Experience with low-cost telemedicine in three different settings. Recommendations based on a proposed framework for network performance evaluation

Wootton, Richard, Vladzymyrskyy, Anton, Zolfo, Maria and Bonnardot, Laurent (2011) Experience with low-cost telemedicine in three different settings. Recommendations based on a proposed framework for network performance evaluation. Global Health Action, 4 . doi:10.3402/gha.v4i0.7214


Author Wootton, Richard
Vladzymyrskyy, Anton
Zolfo, Maria
Bonnardot, Laurent
Title Experience with low-cost telemedicine in three different settings. Recommendations based on a proposed framework for network performance evaluation
Journal name Global Health Action   Check publisher's open access policy
ISSN 1654-9880
1654-9716
Publication date 2011-12-01
Sub-type Article (original research)
DOI 10.3402/gha.v4i0.7214
Open Access Status DOI
Volume 4
Total pages 11
Place of publication Jaerfaella, Sweden
Publisher Co-Action Publishing
Language eng
Formatted abstract
Background:
Telemedicine has been used for many years to support doctors in the developing world. Several networks provide services in different settings and in different ways. However, to draw conclusions about which telemedicine networks are successful requires a method of evaluating them. No general consensus or validated framework exists for this purpose.

Objective:
To define a basic method of performance measurement that can be used to improve and compare teleconsultation networks; to employ the proposed framework in an evaluation of three existing networks; to make recommendations about the future implementation and follow-up of such networks.

Methods:
Analysis based on the experience of three telemedicine networks (in operation for 7-10 years) that provide services to doctors in low-resource settings and which employ the same basic design.

Findings:
Although there are many possible indicators and metrics that might be relevant, five measures for each of the three user groups appear to be sufficient for the proposed framework. In addition, from the societal perspective, information about clinical- and cost-effectiveness is also required. The proposed performance measurement framework was applied to three mature telemedicine networks. Despite their differences in terms of activity, size and objectives, their performance in certain respects is very similar. For example, the time to first reply from an expert is about 24 hours for each network. Although all three networks had systems in place to collect data from the user perspective, none of them collected information about the coordinator’s time required or about ease of system usage. They had only limited information about quality and cost.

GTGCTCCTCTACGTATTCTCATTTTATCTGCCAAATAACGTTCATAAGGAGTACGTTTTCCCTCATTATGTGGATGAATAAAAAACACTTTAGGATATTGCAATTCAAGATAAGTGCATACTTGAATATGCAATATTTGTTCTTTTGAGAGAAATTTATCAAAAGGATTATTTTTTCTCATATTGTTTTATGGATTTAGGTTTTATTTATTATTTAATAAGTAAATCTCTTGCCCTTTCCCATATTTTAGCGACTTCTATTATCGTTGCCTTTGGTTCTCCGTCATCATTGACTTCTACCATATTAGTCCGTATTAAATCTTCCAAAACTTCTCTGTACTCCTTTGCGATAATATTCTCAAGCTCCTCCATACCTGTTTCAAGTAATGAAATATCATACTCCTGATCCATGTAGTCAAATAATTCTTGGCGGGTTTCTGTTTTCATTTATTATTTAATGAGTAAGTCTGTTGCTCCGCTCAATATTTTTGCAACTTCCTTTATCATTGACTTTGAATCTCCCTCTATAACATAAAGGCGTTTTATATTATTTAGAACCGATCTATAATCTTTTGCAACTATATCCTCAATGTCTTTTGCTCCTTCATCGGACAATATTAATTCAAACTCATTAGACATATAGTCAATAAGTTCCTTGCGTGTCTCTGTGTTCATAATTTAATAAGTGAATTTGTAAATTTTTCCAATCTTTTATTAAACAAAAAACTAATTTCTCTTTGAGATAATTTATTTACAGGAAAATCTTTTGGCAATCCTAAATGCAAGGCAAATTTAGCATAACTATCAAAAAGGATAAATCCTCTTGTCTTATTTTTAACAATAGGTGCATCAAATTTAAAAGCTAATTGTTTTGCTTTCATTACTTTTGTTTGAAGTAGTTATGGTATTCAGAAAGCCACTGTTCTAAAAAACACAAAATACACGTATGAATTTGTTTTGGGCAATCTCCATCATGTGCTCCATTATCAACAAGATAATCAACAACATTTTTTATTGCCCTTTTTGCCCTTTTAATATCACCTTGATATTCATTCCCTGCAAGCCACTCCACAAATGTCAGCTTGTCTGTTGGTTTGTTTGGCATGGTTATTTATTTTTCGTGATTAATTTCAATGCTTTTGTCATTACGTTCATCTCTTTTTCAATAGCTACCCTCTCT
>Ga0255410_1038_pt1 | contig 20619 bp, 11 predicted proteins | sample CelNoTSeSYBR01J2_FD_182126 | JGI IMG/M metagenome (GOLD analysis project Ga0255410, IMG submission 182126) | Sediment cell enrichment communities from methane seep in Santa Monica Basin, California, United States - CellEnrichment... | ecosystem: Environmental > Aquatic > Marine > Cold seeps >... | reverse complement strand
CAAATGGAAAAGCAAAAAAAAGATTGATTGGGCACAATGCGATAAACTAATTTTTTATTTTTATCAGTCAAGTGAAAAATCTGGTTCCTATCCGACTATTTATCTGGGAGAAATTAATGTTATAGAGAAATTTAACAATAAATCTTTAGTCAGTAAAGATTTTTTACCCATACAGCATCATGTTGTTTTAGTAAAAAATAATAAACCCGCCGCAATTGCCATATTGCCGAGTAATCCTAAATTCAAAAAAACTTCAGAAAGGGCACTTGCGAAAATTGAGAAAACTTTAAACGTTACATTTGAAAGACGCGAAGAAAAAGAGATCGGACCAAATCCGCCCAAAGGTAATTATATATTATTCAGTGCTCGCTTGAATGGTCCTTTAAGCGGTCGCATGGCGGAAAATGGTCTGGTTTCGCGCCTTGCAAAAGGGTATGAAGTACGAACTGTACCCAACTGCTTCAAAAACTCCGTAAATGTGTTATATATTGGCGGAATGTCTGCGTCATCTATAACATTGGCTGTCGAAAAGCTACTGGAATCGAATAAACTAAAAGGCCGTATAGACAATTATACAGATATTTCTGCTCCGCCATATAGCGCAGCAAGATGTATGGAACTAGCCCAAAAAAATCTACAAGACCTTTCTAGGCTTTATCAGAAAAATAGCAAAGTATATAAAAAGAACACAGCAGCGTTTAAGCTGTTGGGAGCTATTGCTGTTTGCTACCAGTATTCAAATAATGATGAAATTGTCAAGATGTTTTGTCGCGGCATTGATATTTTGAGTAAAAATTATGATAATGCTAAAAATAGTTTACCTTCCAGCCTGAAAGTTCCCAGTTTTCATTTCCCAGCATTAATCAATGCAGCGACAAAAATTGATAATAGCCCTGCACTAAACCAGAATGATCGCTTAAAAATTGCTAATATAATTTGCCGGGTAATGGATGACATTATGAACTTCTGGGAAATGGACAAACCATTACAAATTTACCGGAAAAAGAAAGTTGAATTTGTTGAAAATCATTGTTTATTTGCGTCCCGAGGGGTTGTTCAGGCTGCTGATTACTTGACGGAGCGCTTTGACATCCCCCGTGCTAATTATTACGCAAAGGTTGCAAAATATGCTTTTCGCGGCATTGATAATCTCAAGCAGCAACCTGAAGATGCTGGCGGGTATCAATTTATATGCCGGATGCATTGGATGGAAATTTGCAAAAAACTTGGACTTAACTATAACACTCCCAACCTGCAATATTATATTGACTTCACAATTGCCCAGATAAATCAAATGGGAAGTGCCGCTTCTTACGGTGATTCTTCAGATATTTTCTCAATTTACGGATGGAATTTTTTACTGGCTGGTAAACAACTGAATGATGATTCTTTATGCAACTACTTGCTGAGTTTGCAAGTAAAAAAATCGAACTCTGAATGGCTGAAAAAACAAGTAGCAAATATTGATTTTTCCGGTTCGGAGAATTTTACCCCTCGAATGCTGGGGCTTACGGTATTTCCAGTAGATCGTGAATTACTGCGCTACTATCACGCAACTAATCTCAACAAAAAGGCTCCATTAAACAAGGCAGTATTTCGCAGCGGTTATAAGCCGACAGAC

Conclusion:
Measuring the performance of a telemedicine network is essential in understanding whether the network is working as intended and what effect it is having. Based on long-term field experience, the suggested framework is a practical tool that will permit organisations to assess the performance of their own networks and to improve them by comparison with others. All telemedicine systems should provide information about setup and running costs because cost-effectiveness is crucial for sustainability.
Keyword Telemedicine
Telehealth
Developing countries
Performance evaluation
Forward telemedicine
Q-Index Code C1
Q-Index Status Provisional Code
Institutional Status Non-UQ

Document type: Journal Article
Sub-type: Article (original research)
Collection: Centre for Online Health Publications
 
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